Fight against hospital-acquired infection begs joint effort
By Mariecar Jara-Puyod December 18, 2015 Print Send to Friend DUBAI: Have you ever wondered why the sheets at the doctors’ consultation rooms are similar to paper towels, easily rolled down and immediately discarded after use? It has to do with the prevention of hospital-acquired infection—HAI. In this regard, a hospital in Dubai, which The Gulf Today talked to, employs a certified company to run its water supply through a thorough quality test. This is done monthly. “Our water is also tested every month for bacterial and colony count (measurement for bacterial growth),” said Dr Anil Grover.
He quickly pointed out that health facilities must always excellently keep the resource, particularly for dental procedures.
The Internal Medicine specialist for two decades is the International Modern Hospital (IMH)-Infection Control chairman. He defined HAI or nosocomial infection as “that which is contracted from the environment or staff of a healthcare facility such as a hospital, nursing home, rehabilitation centre or clinic.
It occurs 48 hours after the patient’s admission, three days after his discharge, and 30 days after his operation (also known as surgical site infection or SSI).” Grover said it is a mandate for all health facilities to avoid HAI. Aside from SSI, the most common worldwide are the Central Line Associated Blood Stream Infection (the tube that doctors use in a large vein to collect blood for medical tests), Catheter Associated Urinary Tract Infection, and Ventilator Associated Pneumonia (the lung infection suffered by breathing machine-dependent patients in health facilities). According to Grover, the UAE Ministry of Health orders all health facilities “to have an infection and control programme to identify and reduce the risks of acquiring and transmitting infections among patients, healthcare personnel and visitors.” These are tasked to continually upload and update on their respective “intra-communication website” an infection control manual that is all about “appropriate policies and procedures” according to international infection and prevention guidelines.
These are directed to immediately report to health authorities any admission or occurrence of infectious diseases. Grover said: “Nosocomial infections are the responsibility of all individuals and services providing healthcare. Everyone must work cooperatively to reduce the risk of infection for patients and staff.” The IMH has several “link nurses” round the clock, who are highly trained and periodically taking up refresher courses.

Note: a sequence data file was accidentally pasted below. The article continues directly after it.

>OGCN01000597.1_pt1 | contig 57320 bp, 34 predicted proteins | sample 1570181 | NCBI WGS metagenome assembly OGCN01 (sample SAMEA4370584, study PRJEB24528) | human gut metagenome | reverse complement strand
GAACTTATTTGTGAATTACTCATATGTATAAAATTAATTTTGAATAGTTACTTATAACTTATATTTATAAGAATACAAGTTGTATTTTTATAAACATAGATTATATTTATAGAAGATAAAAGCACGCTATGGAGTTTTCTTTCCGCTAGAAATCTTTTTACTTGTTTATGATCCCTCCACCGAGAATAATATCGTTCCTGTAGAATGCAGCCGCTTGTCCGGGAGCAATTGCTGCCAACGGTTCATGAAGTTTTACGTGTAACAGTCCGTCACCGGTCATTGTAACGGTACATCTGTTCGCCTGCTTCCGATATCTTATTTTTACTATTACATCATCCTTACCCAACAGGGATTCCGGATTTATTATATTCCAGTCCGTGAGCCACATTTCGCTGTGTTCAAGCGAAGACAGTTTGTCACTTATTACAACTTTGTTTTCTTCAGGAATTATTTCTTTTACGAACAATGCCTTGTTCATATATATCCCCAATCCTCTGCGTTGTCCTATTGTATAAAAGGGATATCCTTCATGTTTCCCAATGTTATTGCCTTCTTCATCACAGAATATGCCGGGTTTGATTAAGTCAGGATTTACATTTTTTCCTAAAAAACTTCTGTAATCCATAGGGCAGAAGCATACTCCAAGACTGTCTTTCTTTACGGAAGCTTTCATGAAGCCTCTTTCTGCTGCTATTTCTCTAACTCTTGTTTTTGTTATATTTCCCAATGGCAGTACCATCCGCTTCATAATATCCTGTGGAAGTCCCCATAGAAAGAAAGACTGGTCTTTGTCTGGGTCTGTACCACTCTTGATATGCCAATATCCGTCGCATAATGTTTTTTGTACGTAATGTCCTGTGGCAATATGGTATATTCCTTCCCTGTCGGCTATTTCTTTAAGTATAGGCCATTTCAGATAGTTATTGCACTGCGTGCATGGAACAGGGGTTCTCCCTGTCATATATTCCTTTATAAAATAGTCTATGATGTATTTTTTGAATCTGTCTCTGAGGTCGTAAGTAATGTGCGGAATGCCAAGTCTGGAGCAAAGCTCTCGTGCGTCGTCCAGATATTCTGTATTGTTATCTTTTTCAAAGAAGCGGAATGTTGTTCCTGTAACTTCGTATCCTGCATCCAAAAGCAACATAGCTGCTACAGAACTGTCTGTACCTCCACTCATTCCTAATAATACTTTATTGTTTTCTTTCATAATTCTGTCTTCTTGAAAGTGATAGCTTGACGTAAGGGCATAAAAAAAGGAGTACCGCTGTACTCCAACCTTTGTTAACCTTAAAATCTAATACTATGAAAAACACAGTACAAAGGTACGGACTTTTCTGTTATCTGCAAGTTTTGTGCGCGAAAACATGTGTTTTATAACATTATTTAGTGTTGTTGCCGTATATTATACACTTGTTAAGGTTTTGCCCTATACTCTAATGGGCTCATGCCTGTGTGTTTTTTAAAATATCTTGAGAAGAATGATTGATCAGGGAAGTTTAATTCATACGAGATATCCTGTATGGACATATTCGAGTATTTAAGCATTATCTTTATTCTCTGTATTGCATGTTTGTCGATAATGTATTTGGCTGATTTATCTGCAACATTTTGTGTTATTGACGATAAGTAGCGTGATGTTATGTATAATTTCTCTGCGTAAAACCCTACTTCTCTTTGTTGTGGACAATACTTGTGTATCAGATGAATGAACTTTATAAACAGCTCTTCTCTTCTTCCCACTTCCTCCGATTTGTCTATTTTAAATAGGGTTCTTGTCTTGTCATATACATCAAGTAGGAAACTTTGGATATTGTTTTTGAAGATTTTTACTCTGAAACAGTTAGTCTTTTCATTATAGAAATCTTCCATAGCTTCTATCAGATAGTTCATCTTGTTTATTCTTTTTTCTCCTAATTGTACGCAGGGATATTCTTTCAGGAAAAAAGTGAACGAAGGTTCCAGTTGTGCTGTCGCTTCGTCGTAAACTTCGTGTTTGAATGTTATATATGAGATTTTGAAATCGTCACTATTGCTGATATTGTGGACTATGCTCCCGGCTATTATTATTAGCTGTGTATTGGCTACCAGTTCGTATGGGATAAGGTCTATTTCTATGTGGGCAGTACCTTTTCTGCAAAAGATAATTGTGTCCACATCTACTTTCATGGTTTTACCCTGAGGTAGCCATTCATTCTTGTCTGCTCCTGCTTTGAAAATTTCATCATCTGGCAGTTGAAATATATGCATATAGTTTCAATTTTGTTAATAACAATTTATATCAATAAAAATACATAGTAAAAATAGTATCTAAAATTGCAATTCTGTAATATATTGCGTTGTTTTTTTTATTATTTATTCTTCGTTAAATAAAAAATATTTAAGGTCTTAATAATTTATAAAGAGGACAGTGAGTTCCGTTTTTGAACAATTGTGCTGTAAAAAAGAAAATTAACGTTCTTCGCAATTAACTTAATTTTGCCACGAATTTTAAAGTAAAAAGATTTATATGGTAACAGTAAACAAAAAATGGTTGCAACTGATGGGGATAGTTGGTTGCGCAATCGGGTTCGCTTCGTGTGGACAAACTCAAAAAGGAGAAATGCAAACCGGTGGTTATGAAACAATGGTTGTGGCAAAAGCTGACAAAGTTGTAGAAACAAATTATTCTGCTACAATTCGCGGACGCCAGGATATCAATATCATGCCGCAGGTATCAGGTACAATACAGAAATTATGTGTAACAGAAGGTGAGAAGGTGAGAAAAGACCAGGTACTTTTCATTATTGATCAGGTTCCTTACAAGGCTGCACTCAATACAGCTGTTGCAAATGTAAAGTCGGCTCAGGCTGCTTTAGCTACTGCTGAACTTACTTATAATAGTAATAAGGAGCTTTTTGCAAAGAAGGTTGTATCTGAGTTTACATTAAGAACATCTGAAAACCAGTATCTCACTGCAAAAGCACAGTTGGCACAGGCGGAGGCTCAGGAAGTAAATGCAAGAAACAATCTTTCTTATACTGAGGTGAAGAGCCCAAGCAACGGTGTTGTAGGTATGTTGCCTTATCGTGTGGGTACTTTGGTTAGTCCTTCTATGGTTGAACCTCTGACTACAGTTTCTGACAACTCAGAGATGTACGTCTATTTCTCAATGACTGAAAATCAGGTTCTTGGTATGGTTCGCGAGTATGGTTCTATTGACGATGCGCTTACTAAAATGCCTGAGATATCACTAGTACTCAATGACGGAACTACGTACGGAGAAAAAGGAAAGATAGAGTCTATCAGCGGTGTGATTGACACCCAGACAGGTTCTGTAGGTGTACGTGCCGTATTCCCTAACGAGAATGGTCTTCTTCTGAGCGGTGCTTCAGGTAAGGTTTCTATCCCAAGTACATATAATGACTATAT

Their main job is to spot and record their colleagues who are neglectful of hygienic practices or HAI-preventive measures such as the simplest hand-washing, glove use and appropriate aseptic (disinfection/germ-free) practices. Grover said the data are reviewed monthly in order to plug any gaps and easily resolve problems. These are submitted to the health authorities and are among the documents forwarded to the Joint Commission for international accreditation. Regarding the SSI, Grover explained that management conducts a “tracer” once this is reported. The “tracer” aims at knowing the root of any SSI, even when all tools and equipment used inside operation theatres and everything inside the patient’s room are sterilised and disinfected every after use, as masks and caps of the entire medical team are for one-time use only. On the other hand, the laboratory gowns, just like those worn by the staff and doctors assigned in the recovery rooms, the intensive care units and other sensitive areas, along with all the other used linens, are segregated and sent to an authorised industrial laundry for the washing, sterilisation and disinfection.
Asked if HAI could be controlled if hospital linen and the staff/management uniforms are separately washed at highly controlled temperatures and conditions, Grover pointed out: “When hospital workers wear both their clean and soiled uniforms in transit, the potential hazard of cross-contamination is increased. The inability of domestic washing machines to carry out a validated hygienic wash process and the practice of missing classifications at home further exacerbates the cross-contamination potential.” He quoted the US-based Centres for Disease Control and Prevention saying that albeit“soiled linen may harbour large numbers of pathogenic microorganisms, the risk of actual disease transmission from soiled linen is negligible.” Touching on the viability of huge commercial laundry facilities as a tool against HAI, Grover said: “These often use water temperatures of at least 160˚F and 50 to 150 parts per million of chlorine bleach to remove significant quantities of microorganisms from grossly contaminated linen.” © The Gulf Today Related Stories DHA clinic spotlights cervical cancer DUBAI: Medical professionals from the Dubai Health Authority (DHA) raised awareness about prevention of cervical cancer during the DHA’s #smart_clinic.
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